Since the very first Assassin's Creed won over audiences with a curious premise and some promising mechanics (largely refined by Assassin's Creed 2), Ubisoft has made the success of the series count. But with a shift to next-gen in Assassin's Creed Unity, the stakes - and pressure - have never been higher. That fact isn't lost on the team behind it, and after seeing it in action for ourselves, it seems every aspect of the game is expected to raise the bar for every competitor on the market.
It was clear from Unity's first cinematic trailer that the developers at Ubisoft Montreal were setting their sights high in terms of mechanics and online integration, but at a recent preview event for the game, those leading the charge explained that the expeectations placed on the game have been all but assumed for years. Four years, to be more specific, when a core team moved from Assassin's Creed: Brotherhood to deciding what a 'next-gen' Assassin's Creed would have to accomplish.
At the time, the team wasn't even aware of what 'next-gen' would actually mean in terms of hardware, nor were they aware that three other titles would ship while they were working on their own. So the team decided to do what seemed obvious: make a game that would repeat the task of the original. In the words of creative director Alex Amancio, "redefine the action/adventure genre" for a new generation.
If that sounds like a tall order, it should. But Amancio's team went to work by going back to basics, identifying the key elements that first defined Assassin's Creed and using them to once again set the series apart from the competition. On a broad scale, that meant creating a sprawling urban city teeming with life and activity, and delivering it with visuals that would compete with the best of the market.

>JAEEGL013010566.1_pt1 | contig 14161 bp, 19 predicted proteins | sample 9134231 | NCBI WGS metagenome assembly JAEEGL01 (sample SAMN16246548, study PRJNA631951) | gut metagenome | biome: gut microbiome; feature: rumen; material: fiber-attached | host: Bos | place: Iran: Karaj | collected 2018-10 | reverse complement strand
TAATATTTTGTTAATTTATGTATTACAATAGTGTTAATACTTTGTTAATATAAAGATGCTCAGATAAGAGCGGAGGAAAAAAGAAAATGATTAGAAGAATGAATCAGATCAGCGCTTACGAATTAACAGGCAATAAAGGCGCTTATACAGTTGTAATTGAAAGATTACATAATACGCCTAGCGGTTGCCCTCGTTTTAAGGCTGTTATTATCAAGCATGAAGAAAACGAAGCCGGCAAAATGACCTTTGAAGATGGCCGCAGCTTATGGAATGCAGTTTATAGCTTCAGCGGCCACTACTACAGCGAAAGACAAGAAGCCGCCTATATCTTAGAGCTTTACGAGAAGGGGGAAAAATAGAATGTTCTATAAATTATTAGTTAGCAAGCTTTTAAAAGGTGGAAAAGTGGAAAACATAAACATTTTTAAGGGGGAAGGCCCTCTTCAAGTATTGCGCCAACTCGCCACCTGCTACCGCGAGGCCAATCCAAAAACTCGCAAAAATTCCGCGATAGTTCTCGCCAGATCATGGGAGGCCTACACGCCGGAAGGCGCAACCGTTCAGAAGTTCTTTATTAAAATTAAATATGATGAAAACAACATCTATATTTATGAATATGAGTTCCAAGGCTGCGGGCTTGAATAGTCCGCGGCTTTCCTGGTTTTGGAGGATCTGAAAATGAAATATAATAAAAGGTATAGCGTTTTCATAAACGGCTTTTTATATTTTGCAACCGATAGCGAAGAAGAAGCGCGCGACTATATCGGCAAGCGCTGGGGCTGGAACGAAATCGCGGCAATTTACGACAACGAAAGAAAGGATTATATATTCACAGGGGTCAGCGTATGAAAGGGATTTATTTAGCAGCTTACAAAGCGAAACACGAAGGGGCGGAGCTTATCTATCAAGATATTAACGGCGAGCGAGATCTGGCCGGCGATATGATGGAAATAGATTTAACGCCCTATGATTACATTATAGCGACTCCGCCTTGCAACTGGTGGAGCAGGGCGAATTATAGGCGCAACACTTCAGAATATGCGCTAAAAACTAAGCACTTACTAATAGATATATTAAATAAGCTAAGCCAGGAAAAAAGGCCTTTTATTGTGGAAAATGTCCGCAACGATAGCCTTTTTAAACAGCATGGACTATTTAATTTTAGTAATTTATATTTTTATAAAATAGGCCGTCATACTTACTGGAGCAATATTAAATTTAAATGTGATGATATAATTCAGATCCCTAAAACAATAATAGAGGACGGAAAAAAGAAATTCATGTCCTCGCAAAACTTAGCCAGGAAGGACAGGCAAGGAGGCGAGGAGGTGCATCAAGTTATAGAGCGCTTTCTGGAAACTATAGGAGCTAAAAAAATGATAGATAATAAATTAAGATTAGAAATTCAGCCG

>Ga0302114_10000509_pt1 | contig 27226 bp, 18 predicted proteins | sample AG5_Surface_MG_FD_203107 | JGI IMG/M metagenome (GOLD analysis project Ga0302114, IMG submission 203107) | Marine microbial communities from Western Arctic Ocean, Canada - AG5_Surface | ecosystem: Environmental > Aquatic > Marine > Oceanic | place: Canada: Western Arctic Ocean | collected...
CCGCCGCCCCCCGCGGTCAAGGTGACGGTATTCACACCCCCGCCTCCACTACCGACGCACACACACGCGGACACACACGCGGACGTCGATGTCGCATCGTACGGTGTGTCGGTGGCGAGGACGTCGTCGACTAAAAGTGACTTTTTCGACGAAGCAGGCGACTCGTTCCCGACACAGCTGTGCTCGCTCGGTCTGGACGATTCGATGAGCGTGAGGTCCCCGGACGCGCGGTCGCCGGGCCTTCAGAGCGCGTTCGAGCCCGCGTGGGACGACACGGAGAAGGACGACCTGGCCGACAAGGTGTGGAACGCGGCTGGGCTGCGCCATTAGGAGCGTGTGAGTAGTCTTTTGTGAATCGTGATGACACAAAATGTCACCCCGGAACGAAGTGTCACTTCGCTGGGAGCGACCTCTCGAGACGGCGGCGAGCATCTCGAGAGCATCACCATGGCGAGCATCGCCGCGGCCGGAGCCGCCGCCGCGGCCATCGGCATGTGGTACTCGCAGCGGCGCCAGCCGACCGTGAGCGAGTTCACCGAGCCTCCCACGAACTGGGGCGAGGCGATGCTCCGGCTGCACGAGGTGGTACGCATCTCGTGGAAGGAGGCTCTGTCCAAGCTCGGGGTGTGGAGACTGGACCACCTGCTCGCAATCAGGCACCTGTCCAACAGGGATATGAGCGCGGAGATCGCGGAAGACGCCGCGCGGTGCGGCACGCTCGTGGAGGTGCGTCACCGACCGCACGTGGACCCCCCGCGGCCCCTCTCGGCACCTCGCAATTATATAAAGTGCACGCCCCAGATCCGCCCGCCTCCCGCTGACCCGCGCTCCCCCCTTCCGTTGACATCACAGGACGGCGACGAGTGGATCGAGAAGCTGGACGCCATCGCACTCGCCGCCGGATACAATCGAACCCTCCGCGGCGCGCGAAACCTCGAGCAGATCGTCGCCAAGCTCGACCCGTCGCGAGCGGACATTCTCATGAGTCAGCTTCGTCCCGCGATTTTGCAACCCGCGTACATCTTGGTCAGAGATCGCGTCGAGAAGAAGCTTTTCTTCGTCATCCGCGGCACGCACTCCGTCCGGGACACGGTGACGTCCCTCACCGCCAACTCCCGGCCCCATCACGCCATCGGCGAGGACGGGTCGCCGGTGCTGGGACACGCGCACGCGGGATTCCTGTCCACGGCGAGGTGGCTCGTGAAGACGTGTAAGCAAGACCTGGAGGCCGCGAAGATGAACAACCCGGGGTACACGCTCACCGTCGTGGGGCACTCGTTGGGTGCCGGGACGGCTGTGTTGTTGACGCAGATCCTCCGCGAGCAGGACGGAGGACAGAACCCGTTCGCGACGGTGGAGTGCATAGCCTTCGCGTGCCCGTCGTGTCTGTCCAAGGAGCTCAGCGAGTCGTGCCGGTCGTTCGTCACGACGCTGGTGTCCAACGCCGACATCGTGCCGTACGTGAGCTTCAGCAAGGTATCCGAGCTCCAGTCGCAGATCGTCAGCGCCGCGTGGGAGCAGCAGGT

That task meant rebuilding the team's Anvil engine to support nothing but next-gen hardware, and recent trailers have shown that the number of characters and effects being rendered at once do, indeed, mark a new high watermark for the series.And while that technical feat was far from easy, Amancio claims the release date has never changed: seven years after the first game in the franchise.
Once the technical ambitions were deemed possible, the core pillars of gameplay that made the series' mark were defined just as clearly: free-running, social stealth, and free-flowing, reactive combat.
The improvements to the game's traversal have been the star of several gameplay videos, proving that one of the most nagging limitations of the series has been addressed. The gameplay mission demonstrated at the event showed that was still one of the most apparent improvements, with the ability to descend and ascend with obviously improved fluidity.
Unfortunately, the stealth aspects of the game have long been a justified criticism of a franchise bearing the name 'assassin' in its title. Even the best-designed missions would often fall to pieces once detected by an enemy guard, leading players with no other option but to embody the very opposite of what the game's marketing and tone would imply.
Amancio spoke candidly about the issue, and while he didn't say the demands on stealth had been reduced (which wouldn't really address the problem anyway) he did explain that a new approach to stealth meant a new approach to mission design as a whole:
"Stealth has always been a challenge. The problem with stealth is that the fail state of stealth is detection, and usually detection means combat, so you end up finishing every mission in combat. So we really wanted to rethink that and give you a chance to regain control, to reset that stealth loop and go back into stealth and actually act like an Assassin."